There are two ways to think about this, 1st generation and 2nd generation.
First Generation Impact:
Google keeps records of all search histories and the links, on Google search pages, that people click on. Theoretically Google could use this information to assist in the ranking of pages.
Does Google use click rates as a ranking factor? This is exactly the type of thing that Google is so good at keeping silent about. No one knows. Traditionally, most SEOs have sworn vehemently that Google does not use click rates to help rank pages. Over time though, confidence about this has lessened.
If they do it is probably weighted quite low compared to other ranking factors because the number of clicks that a link receives is largely determined by the document’s existing position in the SERPs. In Excel terms this would be called a ‘circular reference.’ As you know, a circular reference in Excel results in an error.
What does make sense for a search engine is to investigate anomalies and the only reason I can think of why click rate might become a factor is if a listing’s click rate becomes anomalous, either above or below the norm. If this becomes the case Google might do something algorithmically like spider the web site more deeply to see if there are additional ranking factors that should influence a document’s position in the SERPs. I deeply doubt the any impact would be direct.
Second Generation Impact:
If you have read Malcolm Gladwell’s The Tipping Point this will make sense to you. After a web document reaches a certain level of links and traffic the natural traffic and links to that page will continue to increase, separate from any marketing effort (though not forever). On the Internet word of mouth is typically accompanied by links and because some of those links will be on blogs, forums and other web pages they will be counted by Google and add to the ranking strength of the given web document. If that natural increase in strength outpaces its higher ranking competitors the document may rise in the SERPs.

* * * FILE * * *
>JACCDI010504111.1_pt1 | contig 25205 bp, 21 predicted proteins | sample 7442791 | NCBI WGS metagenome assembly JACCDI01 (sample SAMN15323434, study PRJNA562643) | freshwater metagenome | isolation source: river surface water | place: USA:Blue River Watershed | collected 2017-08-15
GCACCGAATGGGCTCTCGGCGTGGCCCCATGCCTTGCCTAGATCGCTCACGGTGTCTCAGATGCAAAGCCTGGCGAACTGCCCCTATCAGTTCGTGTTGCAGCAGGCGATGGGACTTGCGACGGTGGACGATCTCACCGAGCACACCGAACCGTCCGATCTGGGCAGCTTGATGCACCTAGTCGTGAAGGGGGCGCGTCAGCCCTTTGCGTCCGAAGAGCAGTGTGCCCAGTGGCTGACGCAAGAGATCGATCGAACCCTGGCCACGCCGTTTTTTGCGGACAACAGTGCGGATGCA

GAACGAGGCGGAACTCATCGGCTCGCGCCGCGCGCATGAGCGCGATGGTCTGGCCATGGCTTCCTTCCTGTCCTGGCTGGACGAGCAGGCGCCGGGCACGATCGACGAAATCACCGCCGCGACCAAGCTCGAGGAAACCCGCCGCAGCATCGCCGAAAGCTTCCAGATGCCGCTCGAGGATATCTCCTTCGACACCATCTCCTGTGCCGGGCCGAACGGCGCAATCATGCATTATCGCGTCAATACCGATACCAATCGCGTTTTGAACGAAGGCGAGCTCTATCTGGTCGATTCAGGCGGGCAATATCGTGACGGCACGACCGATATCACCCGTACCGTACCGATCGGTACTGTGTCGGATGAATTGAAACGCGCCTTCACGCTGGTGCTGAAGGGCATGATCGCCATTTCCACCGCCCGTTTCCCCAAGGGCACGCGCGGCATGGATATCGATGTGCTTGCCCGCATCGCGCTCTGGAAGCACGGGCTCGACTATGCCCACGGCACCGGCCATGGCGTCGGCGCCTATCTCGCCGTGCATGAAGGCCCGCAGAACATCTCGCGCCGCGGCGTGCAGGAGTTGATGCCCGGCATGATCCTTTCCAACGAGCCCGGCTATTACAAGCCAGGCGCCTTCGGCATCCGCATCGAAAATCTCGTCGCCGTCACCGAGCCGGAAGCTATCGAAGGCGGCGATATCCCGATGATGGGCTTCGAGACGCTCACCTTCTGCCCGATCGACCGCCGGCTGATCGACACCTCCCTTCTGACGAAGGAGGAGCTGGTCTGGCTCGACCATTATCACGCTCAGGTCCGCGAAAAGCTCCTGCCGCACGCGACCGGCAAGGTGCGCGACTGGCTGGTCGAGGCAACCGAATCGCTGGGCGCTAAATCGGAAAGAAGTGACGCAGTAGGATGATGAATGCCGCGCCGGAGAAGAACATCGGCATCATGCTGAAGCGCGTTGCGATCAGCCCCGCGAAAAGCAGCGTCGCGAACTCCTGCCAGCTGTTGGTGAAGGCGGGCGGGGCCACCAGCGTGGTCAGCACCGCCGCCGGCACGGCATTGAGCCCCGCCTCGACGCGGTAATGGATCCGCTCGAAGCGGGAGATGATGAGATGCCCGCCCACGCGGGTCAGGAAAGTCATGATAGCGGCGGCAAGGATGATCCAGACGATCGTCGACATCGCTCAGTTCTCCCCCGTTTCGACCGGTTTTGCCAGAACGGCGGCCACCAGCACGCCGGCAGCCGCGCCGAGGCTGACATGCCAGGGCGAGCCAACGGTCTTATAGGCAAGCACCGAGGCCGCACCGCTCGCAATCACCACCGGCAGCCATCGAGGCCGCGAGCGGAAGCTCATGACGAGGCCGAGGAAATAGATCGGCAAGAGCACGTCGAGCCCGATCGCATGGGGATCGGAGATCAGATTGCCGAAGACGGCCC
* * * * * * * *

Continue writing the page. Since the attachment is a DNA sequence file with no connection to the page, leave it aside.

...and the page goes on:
In a real world example, one web document that I built and marketed received X number of links for via direct effort. Through my efforts I was able to get it on the first page for several three word key phrases and the third page for some very popular two-word search queries. That document now has over 3X number of links, two-thirds as a result of natural linking without any effort on my part. It has several first page rankings for popular two word searches, rankings that floated up from the third page. The number of links continues to increase and so does the document’s traffic and Google rankings.
FYI, I used X instead of the actual number because X is scalable. The tipping point for any page depends on interest, quality and competition.
I should also point out that that document does not look the same as it did in its original incarnation. Over time I have tweaked and updated it and re-targeted the page’s on-page optimization. What is important though is that every change I make is designed to take advantage of increased ranking potential that is being created by new naturally occurring links and to keep the content fresh and interesting so that word of mouth links continue to increase.